Fexco Front End Architecture – Fog Computing – Part 2

On the last article, we could see an overview about the front end architecture and how we can reduce the amount of requests to Cloud, reducing the network traffic and costs using the idea of Fog Computing.

The idea is to process data close to the devices. That’s why we choose the Fog Computing, so we can have a “Bridge” layer between the Cloud and the Edge, running inside devices like Raspberry Pi, Odroid, or better devices if the project requires more processor on the Fog.

Now you’re probably wondering:  “But how will you maintain so many layers, and different codes? Is it worthy for maintenance?

Good question, my dear Padawan! What we are trying to do is bring small pieces of code from Cloud to run into the Fog. Same Code, same result. So think about it, we can bring pieces of Slow lane Processing to the Fog Layer:

Reading this image from left to right, you can see a User accessing an UI (mobile, tablet, computer, PWA). This UI only access its own Device Storage, nothing else.
Using bidirectional synchronization, the Device Storage will be synchronized all the time with a CouchDB on the FOG.  So it doesn’t matter if the Cloud is off, or even the Fog is off, the devices will have its own storage so they can keep working offline.

The Cloud keeper (like a FOG API) will be a Local Web server that communicates with the Cloud keeping the Fog Database (CouchDB) always up to date according to the project rules. It will be responsible to consume the Apache Livy Service to start the Spark Jobs and updating the CouchDB with the result of each job.

When the Apache Livy receives a request from Cloud keeper, it will start a new Spark Job, where it uses the CouchDB on Fog Layer to launch the  operations of business logic and rules, handling data to perform transformations, extractions etc. In the form of a JAR file, using the same code for Cloud and Fog.

CouchDB

We are going to use the CouchDB as a subset of cloud data, syncing and merging all the data from the devices. We can replicate this storage as much as we want. Keeping them all synchronized (we will talk about the data structuring soon).

Why?

Learning CouchDB should be natural to most every developer who has being doing any work on Web development. The core is simple but powerful.

It uses Document data Stores (like MongoDB), very close to relational databases and provide a JSON data structure, using hierarchy avoiding table joins. It is not so fast as MongoDB, but the Master Key of CouchDB is SYNCHRONIZATION.

This is beautiful, we easily replicate on multiple server instances using the Couch Replication Protocol. So yes, it allows us to keep the FOG’s data synchronized with EACH storage on Edge Layer (we going to talk about the Edge details soon).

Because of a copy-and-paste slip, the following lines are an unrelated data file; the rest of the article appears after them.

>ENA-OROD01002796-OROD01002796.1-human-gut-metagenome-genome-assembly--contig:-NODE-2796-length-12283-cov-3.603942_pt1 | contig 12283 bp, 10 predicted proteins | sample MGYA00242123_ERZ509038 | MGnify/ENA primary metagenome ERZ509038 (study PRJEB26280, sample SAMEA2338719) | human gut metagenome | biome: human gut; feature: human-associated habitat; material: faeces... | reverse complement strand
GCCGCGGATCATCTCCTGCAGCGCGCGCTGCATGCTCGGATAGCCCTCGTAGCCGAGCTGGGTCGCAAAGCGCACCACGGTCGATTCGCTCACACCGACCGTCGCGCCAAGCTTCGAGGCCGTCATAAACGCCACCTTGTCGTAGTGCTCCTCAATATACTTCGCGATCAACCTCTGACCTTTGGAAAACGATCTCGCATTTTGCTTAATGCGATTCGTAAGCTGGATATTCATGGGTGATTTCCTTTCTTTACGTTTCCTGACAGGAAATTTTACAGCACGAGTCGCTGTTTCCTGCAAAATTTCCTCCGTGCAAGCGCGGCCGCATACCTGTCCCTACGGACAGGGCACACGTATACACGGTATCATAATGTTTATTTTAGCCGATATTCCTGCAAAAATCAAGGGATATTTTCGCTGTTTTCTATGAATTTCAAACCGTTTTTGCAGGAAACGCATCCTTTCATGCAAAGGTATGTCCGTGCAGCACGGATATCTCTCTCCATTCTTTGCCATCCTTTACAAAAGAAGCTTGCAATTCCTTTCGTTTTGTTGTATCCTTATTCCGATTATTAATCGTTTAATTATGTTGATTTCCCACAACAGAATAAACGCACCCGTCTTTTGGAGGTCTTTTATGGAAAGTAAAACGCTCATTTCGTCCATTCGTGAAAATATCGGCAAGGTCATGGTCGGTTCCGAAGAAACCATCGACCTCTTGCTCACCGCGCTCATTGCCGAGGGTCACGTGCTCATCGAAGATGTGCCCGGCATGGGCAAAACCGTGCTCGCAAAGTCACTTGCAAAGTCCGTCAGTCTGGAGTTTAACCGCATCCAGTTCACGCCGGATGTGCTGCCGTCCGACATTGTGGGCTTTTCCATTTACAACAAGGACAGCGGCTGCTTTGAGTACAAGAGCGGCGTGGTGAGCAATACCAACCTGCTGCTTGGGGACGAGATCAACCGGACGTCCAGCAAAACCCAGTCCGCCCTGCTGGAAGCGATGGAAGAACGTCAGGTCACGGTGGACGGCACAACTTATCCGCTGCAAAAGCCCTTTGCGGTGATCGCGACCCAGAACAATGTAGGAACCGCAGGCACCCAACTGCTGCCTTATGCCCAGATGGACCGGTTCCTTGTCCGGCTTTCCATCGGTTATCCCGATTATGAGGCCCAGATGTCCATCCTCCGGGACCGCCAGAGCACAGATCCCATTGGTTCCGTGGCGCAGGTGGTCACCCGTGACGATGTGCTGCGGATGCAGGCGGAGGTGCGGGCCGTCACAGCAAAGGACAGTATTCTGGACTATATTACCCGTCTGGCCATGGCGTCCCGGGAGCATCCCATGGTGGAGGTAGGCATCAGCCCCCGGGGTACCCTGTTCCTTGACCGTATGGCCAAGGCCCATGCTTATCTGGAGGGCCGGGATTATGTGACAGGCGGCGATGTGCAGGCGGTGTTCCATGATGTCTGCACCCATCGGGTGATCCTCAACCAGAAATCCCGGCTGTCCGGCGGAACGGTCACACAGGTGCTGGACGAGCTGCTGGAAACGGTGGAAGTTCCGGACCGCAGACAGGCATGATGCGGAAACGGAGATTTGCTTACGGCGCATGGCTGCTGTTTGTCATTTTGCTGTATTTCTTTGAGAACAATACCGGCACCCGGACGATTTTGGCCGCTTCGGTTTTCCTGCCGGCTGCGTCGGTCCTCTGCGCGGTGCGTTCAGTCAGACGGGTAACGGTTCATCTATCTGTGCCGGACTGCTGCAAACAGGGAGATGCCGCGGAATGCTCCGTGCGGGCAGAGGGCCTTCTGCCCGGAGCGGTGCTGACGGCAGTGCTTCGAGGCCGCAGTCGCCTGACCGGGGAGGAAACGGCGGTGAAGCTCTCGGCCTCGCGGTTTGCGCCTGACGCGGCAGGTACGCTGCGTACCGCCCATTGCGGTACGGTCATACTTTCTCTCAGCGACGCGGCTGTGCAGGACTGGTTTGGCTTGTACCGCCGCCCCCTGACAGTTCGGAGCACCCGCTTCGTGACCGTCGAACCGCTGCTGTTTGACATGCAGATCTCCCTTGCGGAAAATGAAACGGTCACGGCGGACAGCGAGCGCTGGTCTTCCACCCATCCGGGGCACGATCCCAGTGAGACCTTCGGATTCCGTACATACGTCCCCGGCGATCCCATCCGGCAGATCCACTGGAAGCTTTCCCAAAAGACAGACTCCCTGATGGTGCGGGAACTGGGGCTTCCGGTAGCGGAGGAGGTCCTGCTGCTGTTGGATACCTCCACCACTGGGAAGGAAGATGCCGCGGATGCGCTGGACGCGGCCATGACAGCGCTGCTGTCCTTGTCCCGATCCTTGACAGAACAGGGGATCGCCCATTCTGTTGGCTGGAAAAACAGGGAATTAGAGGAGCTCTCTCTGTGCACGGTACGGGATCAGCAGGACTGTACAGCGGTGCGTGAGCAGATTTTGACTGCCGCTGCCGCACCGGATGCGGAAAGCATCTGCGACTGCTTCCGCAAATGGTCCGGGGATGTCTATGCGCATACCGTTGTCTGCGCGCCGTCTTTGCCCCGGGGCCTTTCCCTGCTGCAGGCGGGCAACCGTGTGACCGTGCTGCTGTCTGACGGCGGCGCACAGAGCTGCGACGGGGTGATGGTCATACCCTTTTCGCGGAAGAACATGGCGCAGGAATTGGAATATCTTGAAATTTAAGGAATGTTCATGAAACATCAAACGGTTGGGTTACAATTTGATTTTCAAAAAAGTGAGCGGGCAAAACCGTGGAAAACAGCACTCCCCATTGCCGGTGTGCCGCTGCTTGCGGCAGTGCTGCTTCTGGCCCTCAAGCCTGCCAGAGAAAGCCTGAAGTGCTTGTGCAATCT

The Couch Replication Protocol allows our data to flow seamlessly between server clusters to mobile phones and web browsers. It comes with developer-friendly query language, mapReduce (optional), and some adapters to migrate to another databases like SQLite, Mongo, or even custom apdaters.

Apache Livy

Livy is an open source Apache licensed REST web service for managing long running Spark Contexts and submitting Spark jobs. It is a joint development effort by Cloudera and Microsoft.

Why?

Instead of running the Spark Contexts in the Server itself, Livy manages Contexts running on the cluster managed by a Resource Manager like YARN.

Some features included on Livy (Official documentation):

  • Have long running Spark Contexts that can be used for multiple Spark jobs, by multiple clients
  • Share cached RDDs or Dataframes across multiple jobs and clients
  • Multiple Spark Contexts can be managed simultaneously, and the Spark Contexts run on the cluster (YARN/Mesos) instead of the Livy Server, for good fault tolerance and concurrency
  • Jobs can be submitted as precompiled jars, snippets of code or via java/scala client API
  • Ensure security via secure authenticated communication

Conclusion

Usually when we create some app, we use more than one way of communication, like one communication to database, one using REST to an API, another one to Sensors, and so on. What we are proposing is only one communication: Only the database. So the database will be self-responsible to keep its own data up to date. It is a new paradigm introduced by this concept of “Offline First”.

With this architecture, we could separate the responsibilities of each component. The FOG is only responsible to create a subset of data that will be used on the Edge devices. With these technologies, we could save a lot of efforts on security, cluster and job controls, synchronization and data conflicts management.

The next articles we will see the data structure organization, how we going to organize the data and secure it. We will see the edge layer organization with the chosen stack.

References

Tulio Castro

Author: Tulio Castro

Fexco Senior Software Engineer

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